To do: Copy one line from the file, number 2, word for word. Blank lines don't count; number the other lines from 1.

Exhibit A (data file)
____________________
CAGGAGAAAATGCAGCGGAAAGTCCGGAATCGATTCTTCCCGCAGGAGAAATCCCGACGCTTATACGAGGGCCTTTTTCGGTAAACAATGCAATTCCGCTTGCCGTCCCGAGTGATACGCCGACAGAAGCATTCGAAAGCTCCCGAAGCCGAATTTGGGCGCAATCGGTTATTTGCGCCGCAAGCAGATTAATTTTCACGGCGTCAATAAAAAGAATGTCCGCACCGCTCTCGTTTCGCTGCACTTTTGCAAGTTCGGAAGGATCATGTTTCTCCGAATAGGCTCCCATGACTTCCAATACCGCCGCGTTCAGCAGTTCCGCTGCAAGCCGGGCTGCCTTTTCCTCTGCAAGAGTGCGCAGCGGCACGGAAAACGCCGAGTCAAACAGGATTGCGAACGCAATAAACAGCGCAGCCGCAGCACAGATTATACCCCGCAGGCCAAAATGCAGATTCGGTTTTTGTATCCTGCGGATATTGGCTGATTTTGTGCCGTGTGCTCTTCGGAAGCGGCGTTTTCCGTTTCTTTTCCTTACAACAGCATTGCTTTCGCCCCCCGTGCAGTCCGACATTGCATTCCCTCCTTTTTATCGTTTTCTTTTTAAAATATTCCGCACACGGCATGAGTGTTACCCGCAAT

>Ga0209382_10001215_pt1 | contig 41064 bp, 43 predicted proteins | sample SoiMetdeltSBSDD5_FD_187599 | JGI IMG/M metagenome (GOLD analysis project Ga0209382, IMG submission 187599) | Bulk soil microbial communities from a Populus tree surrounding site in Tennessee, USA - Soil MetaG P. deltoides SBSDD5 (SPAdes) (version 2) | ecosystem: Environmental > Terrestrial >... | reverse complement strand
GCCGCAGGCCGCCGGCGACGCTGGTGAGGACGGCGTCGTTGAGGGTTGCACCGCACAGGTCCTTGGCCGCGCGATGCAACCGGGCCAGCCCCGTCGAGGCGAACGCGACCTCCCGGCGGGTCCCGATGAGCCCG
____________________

>Ga0209382_10001215_pt1 | contig 41064 bp, 43 predicted proteins | sample SoiMetdeltSBSDD5_FD_187599 | JGI IMG/M metagenome (GOLD analysis project Ga0209382, IMG submission 187599) | Bulk soil microbial communities from a Populus tree surrounding site in Tennessee, USA - Soil MetaG P. deltoides SBSDD5 (SPAdes) (version 2) | ecosystem: Environmental > Terrestrial >... | reverse complement strand